In Normandy, U of T students teach visitors about Canada’s role in the Second World War
Courseulles-sur-Mer, Normandy, France. A young man dressed as a Canadian soldier in the Second World War stands before a group of British schoolchildren. “I was 16 years old when the war broke out,” he begins. “I’m originally from Montreal, Quebec, and I remember that day well…”
The scene takes place at the 10-year-old Juno Beach Centre, in the Canadian sector of the D-Day landing beaches. Here, tourists learn about the 14,000 Canadians who took part in the Allied invasion of June 6, 1944, as well as more than one million other Canadians who served elsewhere in the war. Over the past decade, four U of T students have been hired as guides at the centre, leading fact-studded tours of the museum, a German bunker and part of Juno Beach itself. For groups of schoolchildren, the guides also portray period characters such as the young Canadian soldier.
Ian Beacock (BA 2010 VIC) served as a guide in the summer of 2009. Family history led him to apply for the job. “My grandfather’s brother was killed in the Battle of Normandy,” says Beacock, a PhD candidate in modern European history at Stanford University in California. “I was looking for a more profound engagement with his story, and to learn more about Juno Beach’s landscape and history.” He also found it moving to be there during the summer that he was 21 – the same age as his grand-uncle when he was killed.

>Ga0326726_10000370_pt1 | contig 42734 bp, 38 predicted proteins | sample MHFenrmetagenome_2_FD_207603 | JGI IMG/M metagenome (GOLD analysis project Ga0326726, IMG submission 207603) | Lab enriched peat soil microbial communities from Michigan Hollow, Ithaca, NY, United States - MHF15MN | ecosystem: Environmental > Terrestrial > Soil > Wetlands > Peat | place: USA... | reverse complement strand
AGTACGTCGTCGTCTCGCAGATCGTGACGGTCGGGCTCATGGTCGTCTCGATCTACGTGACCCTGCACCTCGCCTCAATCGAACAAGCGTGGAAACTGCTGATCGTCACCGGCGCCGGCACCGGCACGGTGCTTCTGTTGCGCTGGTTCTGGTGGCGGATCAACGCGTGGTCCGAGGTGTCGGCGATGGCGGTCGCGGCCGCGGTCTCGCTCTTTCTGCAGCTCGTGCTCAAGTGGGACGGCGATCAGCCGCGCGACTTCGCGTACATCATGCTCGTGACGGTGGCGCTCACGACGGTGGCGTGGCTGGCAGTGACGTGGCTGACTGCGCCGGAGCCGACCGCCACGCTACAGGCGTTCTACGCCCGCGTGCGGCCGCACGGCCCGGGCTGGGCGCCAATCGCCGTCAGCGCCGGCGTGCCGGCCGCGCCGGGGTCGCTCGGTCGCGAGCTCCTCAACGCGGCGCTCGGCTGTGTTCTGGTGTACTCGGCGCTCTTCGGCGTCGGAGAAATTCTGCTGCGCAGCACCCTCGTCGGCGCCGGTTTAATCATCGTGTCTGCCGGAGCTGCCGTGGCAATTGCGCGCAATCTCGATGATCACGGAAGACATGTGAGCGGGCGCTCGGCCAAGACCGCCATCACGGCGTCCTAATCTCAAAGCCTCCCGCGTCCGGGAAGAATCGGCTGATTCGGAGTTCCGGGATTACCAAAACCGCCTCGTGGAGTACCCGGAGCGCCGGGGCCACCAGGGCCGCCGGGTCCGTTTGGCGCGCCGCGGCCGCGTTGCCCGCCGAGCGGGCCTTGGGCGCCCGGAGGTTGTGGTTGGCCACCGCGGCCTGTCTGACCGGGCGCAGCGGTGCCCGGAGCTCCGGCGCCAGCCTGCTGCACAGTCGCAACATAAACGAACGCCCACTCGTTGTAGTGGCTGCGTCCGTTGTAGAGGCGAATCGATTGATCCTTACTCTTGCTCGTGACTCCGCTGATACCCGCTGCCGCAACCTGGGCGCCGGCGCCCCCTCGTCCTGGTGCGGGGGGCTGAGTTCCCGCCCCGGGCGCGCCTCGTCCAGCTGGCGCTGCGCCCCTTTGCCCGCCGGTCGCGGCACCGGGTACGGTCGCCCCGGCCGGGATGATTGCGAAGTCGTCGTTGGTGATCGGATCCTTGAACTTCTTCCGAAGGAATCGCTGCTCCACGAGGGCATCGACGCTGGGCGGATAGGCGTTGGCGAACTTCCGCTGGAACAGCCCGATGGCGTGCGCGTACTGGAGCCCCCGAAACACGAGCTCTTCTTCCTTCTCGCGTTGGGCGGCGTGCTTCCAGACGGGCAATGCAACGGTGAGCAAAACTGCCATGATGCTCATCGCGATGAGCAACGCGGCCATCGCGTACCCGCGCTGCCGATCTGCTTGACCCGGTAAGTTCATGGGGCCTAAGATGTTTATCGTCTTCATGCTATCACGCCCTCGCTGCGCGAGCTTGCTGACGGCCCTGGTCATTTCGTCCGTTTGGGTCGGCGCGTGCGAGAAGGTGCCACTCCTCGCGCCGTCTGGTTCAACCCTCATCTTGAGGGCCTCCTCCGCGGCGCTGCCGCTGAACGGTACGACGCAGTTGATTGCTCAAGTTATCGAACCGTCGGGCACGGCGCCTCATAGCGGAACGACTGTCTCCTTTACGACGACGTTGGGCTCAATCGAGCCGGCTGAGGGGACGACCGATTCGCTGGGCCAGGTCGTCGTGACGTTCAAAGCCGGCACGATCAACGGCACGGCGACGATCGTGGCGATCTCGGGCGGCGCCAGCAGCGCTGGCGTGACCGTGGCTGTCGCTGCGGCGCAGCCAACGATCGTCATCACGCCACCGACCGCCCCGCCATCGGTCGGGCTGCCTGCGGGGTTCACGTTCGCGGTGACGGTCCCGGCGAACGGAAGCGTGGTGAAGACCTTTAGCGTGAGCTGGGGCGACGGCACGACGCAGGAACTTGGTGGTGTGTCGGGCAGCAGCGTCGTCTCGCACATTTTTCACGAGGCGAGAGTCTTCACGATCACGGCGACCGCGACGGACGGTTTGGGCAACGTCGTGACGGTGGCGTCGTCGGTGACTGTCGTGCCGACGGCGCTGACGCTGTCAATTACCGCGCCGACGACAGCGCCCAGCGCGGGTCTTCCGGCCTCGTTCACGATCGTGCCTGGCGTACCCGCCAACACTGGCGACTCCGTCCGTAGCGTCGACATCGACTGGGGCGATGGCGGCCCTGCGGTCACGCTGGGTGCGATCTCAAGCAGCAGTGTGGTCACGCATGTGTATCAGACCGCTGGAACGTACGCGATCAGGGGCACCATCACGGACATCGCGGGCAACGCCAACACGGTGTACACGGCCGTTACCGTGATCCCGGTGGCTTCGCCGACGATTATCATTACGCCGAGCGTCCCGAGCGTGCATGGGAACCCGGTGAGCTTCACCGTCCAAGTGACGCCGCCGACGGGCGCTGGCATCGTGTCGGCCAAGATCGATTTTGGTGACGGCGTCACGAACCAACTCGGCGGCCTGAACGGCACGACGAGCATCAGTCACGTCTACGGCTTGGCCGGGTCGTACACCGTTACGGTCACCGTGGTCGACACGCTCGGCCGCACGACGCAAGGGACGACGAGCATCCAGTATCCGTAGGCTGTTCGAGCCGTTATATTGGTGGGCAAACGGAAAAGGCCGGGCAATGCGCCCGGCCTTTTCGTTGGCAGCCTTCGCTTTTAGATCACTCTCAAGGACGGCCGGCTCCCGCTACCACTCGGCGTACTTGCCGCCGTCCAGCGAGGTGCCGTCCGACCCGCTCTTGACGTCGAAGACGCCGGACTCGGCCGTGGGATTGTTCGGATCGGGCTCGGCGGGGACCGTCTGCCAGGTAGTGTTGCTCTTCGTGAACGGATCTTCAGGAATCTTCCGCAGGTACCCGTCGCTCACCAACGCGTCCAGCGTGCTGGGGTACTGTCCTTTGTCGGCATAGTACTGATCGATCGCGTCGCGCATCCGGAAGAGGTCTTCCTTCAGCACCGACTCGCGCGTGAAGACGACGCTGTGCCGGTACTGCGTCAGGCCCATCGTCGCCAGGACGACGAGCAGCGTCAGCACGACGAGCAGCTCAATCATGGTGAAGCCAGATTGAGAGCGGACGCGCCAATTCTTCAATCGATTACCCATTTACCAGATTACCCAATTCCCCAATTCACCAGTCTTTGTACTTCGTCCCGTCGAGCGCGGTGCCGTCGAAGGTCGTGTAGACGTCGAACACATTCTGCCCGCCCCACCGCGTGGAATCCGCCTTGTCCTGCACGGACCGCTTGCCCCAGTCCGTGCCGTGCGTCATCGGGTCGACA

Taylor Lew (BA 2013 TRIN), who was a guide in the summer of 2011, had his interest in the Second World War sparked by a U of T course in 19th- and 20th-century European history. Training for the job, he says, went beyond the detailed history of what Canadian forces did on and after D-Day: “We got into the personal aspects: what soldiers felt as they faced battle, how young a lot of them were – our age or younger. That was touching,” says Lew, who is now in the Ontario Legislature Internship Programme.
The student guides took their work seriously. “We felt the responsibility of being good Canadian ambassadors,” says Lew. “We realized we were representing Canada and the Canadian war effort for visitors from around the world.”
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